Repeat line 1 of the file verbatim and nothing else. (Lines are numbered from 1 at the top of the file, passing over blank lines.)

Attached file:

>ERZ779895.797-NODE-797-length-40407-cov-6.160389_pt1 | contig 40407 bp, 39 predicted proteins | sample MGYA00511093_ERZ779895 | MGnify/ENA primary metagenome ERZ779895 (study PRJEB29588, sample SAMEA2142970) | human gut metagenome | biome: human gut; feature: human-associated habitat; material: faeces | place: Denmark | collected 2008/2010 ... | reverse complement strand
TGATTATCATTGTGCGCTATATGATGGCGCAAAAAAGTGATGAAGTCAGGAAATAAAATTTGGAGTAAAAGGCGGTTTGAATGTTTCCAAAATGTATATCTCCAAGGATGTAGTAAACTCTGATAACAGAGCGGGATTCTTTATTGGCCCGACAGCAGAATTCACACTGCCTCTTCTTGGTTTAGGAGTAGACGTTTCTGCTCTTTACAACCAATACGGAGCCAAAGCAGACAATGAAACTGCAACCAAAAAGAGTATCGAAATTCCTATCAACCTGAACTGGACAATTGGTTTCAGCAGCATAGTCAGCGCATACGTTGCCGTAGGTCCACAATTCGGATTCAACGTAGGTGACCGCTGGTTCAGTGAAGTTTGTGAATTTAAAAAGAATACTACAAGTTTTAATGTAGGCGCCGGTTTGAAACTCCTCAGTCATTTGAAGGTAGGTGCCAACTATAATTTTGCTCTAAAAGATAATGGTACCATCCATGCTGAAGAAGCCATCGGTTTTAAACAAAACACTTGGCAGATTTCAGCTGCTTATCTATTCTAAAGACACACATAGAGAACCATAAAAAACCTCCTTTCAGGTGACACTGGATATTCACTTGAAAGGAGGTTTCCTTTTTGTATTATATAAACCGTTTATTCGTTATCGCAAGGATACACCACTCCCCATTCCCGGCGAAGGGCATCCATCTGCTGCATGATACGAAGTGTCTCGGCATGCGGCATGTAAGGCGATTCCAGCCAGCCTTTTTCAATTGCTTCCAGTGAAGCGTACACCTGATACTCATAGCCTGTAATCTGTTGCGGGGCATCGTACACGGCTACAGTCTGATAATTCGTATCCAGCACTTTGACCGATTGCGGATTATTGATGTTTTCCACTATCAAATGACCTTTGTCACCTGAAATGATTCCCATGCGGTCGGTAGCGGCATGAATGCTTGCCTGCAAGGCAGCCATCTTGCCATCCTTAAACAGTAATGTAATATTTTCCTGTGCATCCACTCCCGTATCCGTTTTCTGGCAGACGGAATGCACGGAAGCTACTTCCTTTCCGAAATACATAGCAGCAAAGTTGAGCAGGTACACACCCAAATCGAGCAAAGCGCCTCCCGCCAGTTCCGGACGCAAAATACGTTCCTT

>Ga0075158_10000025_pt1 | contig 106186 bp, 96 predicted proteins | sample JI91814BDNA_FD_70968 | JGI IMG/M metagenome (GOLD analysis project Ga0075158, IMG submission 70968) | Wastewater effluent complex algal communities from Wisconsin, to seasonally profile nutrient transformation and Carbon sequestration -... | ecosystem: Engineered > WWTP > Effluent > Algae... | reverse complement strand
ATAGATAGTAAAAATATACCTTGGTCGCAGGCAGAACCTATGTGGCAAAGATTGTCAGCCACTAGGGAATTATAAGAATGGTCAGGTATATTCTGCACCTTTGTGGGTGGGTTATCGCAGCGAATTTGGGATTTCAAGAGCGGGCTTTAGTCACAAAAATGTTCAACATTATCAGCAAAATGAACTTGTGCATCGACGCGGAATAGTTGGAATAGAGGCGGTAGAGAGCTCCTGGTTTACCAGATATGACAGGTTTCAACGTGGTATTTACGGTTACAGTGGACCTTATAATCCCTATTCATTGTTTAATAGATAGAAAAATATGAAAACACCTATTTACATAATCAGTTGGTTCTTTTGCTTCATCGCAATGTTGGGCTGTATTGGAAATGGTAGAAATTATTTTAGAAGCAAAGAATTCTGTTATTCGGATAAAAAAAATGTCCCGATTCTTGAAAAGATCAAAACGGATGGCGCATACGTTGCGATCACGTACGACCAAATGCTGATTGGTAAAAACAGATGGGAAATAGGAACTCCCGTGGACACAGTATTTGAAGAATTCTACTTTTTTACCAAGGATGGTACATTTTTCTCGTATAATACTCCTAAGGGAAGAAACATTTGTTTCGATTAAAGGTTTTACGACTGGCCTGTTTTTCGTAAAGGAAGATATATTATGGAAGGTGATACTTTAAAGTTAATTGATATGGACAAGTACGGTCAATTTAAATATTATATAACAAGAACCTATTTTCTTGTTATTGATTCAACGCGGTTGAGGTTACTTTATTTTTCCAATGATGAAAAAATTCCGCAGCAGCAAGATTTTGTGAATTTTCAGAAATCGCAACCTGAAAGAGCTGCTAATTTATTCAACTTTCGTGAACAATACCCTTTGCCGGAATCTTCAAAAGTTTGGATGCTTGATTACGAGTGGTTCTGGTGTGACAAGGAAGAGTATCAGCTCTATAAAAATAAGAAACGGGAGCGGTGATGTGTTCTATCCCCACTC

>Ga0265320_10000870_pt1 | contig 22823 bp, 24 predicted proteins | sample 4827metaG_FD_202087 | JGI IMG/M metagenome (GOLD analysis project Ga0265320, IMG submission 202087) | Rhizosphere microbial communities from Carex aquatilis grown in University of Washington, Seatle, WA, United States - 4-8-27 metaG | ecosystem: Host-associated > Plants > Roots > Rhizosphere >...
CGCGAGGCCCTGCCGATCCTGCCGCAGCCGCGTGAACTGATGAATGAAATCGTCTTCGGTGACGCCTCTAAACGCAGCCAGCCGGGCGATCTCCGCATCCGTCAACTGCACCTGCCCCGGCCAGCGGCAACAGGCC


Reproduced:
>ERZ779895.797-NODE-797-length-40407-cov-6.160389_pt1 | contig 40407 bp, 39 predicted proteins | sample MGYA00511093_ERZ779895 | MGnify/ENA primary metagenome ERZ779895 (study PRJEB29588, sample SAMEA2142970) | human gut metagenome | biome: human gut; feature: human-associated habitat; material: faeces | place: Denmark | collected 2008/2010 ... | reverse complement strand